To the class of 2019
This year marks 20 years since I left school.
At our leavers’ assembly a wonderful teacher, Mrs Broom played a song which I first replayed on tape, then CD, then an iPod playlist and now Spotify.
This song has become like the soundtrack to my life, in a way.
I must have listened to it thousands of times…
Each time, a different line resonated with me depending on what was happening in my world at that moment.
But listening to it this year, as 20 years have somehow passed since the message it sends was gifted to us as we headed out into the world, I heard it differently.
I truly heard the words. I understand them all now in ways I couldn’t possibly have done when I was 16.
These words are everything I have learned about life, about the kind of person I want to become, and about what truly matters.
So, I thought I would share them with you (with a few very minor edits) so that you may look back and read them again or listen to this song and have the profound experience I have had this year in truly hearing what it says. That song is Sunscreen, by Baz Luhrmann.
I’ve changed a few things, as I believe that while sunscreen is up there among the most important things, there’s something that trumps it for me – especially in these uncertain and unsettling times. ❤️
To the class of 2019…
If I could offer you only one tip for the future, kindness would be it.
And by kindness, I don’t just mean looking for the odd opportunity to help an old lady across the street – although you should definitely do that…
By kindness, I mean be kind to yourself first, last and every moment in between. (We’re not taught to be good at that, so you have to learn how.)
Be kind to our beautiful planet, to people who are the same as you and to people who are different from you.
Be kind to animals, and to everything in nature.
Be kind in situations you don’t understand or agree with.
Above all things. Always be kind.
The rest of my advice has no basis more reliable than my own meandering experience. I will dispense this advice now…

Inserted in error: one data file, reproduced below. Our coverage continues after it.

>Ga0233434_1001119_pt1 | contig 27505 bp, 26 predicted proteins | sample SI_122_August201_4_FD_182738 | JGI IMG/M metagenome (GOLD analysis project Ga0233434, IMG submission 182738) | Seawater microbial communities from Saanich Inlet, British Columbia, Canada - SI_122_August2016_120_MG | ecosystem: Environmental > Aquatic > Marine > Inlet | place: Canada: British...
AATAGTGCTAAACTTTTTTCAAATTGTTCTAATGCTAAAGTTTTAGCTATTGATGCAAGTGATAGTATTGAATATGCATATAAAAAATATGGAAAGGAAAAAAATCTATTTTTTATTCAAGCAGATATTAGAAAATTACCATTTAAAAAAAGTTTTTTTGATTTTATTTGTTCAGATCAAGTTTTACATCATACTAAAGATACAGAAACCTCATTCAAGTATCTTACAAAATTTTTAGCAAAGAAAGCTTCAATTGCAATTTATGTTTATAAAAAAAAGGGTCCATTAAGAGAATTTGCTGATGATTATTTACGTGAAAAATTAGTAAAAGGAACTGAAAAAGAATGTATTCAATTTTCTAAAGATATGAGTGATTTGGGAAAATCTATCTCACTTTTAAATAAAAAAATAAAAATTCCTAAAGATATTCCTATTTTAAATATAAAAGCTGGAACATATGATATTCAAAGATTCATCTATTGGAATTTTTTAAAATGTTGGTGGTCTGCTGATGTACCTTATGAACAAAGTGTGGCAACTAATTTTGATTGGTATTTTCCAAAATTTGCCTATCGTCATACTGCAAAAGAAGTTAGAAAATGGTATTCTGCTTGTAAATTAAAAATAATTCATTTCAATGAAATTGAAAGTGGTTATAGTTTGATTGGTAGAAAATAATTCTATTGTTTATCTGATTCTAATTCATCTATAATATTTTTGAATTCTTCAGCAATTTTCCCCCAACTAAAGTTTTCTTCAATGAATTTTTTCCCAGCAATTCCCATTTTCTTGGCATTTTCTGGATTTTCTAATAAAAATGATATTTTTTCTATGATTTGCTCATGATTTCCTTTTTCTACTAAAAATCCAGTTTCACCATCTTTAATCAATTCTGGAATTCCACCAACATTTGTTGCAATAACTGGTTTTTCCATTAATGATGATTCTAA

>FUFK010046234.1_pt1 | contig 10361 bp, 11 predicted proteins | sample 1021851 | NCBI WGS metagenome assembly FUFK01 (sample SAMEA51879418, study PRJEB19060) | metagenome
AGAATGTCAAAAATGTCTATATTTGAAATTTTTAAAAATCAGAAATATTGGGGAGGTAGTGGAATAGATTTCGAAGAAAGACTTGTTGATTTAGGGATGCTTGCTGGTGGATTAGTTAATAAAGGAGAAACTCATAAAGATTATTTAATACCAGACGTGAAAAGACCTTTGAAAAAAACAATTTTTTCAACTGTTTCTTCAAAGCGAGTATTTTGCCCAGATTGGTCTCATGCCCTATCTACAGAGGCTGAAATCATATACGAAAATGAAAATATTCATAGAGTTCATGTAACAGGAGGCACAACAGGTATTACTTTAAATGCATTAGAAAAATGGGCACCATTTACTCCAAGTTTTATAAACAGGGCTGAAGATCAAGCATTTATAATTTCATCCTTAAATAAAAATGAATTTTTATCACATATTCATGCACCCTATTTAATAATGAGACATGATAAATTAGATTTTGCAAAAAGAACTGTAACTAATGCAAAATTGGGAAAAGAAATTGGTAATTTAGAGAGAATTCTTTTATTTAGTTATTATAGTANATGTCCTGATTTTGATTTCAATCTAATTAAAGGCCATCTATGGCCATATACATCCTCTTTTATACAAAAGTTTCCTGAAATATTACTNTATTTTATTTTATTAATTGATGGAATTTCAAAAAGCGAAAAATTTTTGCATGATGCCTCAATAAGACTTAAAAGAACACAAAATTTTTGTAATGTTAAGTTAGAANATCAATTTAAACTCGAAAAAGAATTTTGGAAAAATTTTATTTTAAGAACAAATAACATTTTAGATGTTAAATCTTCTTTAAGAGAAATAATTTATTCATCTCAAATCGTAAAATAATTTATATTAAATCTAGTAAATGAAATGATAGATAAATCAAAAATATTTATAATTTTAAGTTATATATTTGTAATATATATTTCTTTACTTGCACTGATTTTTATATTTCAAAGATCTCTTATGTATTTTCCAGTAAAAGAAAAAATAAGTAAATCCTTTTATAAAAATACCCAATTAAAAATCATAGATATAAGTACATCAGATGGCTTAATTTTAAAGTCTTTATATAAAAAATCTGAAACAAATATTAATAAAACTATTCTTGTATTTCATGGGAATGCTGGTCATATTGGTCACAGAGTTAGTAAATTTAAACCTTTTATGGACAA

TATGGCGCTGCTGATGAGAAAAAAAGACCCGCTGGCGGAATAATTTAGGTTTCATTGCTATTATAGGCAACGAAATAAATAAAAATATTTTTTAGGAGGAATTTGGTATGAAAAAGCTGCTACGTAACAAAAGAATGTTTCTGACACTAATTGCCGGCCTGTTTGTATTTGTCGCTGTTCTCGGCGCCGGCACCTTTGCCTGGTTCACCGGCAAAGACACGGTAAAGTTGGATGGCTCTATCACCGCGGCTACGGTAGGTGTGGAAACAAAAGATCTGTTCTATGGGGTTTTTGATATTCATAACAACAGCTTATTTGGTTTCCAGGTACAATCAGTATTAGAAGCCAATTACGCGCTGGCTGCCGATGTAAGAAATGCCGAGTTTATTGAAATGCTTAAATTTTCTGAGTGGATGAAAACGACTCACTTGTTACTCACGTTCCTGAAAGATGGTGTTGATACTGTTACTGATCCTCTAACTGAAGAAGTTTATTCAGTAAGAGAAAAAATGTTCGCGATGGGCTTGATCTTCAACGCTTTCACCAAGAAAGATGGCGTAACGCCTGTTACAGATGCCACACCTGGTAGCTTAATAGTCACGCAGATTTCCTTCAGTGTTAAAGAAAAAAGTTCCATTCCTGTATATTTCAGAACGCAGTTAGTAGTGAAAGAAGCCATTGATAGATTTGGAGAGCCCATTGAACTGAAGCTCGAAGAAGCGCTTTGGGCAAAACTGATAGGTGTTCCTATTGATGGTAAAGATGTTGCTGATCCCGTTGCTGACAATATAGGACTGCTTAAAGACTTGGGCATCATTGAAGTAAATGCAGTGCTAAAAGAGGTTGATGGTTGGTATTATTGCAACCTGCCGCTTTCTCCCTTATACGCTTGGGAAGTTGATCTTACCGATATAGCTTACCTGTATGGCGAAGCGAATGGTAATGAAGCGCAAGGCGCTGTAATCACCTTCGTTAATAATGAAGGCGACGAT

Enjoy the power and beauty of your youth.
Oh, never mind; You will not understand the power and beauty of your youth until they have faded. But trust me, in 20 years you’ll look back at photos of yourself and recall in a way you can’t grasp now how much possibility lay before you and how fabulous you really looked.
And however you look, know that it does not define you or dictate your worth…you are beautiful, and you are enough. No caveats.
Don’t worry about the future; or worry, but know that worrying is as effective as trying to solve an algebra equation by chewing bubblegum. The real troubles in your life are apt to be things that never crossed your worried mind…the kind that blindside you at 4pm on some idle Tuesday.
Do one thing every day that scares you.
Don’t be reckless with other people’s hearts; don’t put up with people who are reckless with yours.
Floss. (Both your teeth and learn the floss dance with a child…)
Don’t waste your time on jealousy; sometimes you’re ahead, sometimes you’re behind…the race is long, and in the end, it’s only with yourself.
Remember the compliments you receive, forget the insults. (If you succeed in doing this, tell me how!)
Keep your old love letters, throw away your old bank statements.
Don’t feel guilty if you don’t know what you want to do with your life…the most interesting people I know didn’t know at 22 what they wanted to do with their lives and some of the most interesting 40 year olds I know still don’t.
Get plenty of calcium. Be kind to your knees, you’ll miss them when they’re gone.
Maybe you’ll marry, maybe you won’t. Maybe you’ll have children, maybe you won’t. Maybe you’ll divorce at 40, maybe you’ll dance the funky chicken on your 75th wedding anniversary…
Whatever you do, don’t congratulate yourself too much (or berate yourself either). Your choices are half chance, so are everybody else’s.
Enjoy your body. Use it every way you can…don’t be afraid of it, or what other people think of it. IT’S THE GREATEST INSTRUMENT YOU WILL EVER OWN.
Dance…even if you have nowhere to do it but in your own living room.
Read the directions, even if you don’t follow them.
DO NOT READ BEAUTY MAGAZINES, THEY WILL ONLY MAKE YOU FEEL UGLY.
Get to know your parents, you never know when they’ll be gone for good.
Be nice to your siblings; they are the best link to your past and the people most likely to stick with you in the future.
Understand that friends come and go, but for the precious few you should hold on. Work hard to bridge the gaps in geography and lifestyle because the older you get, the more you need the people you knew when you were young.
Accept certain inalienable truths; prices will rise…politicians will philander. You too will get old, and when you do you’ll fantasise that when you were young, prices were reasonable, politicians were noble and children respected their elders.
Respect your elders (well, actually – respect EVERYONE. Elders, youngers – we’re all people and everyone deserves your respect. We are all different, but not one of us is better or worse than anyone else.)
Don’t expect anyone else to support you. Maybe you have a trust fund; maybe you have a wealthy spouse…but you never know when either one might run out.
Don’t mess too much with your hair, or by the time you’re 40, it will look 85.
Be careful whose advice you buy, but be patient with those who supply it…advice is a form of nostalgia. Dispensing it is a way of fishing the past from the disposal, wiping it off, painting over the ugly parts and recycling it for more than it’s worth.
But trust me on the kindness.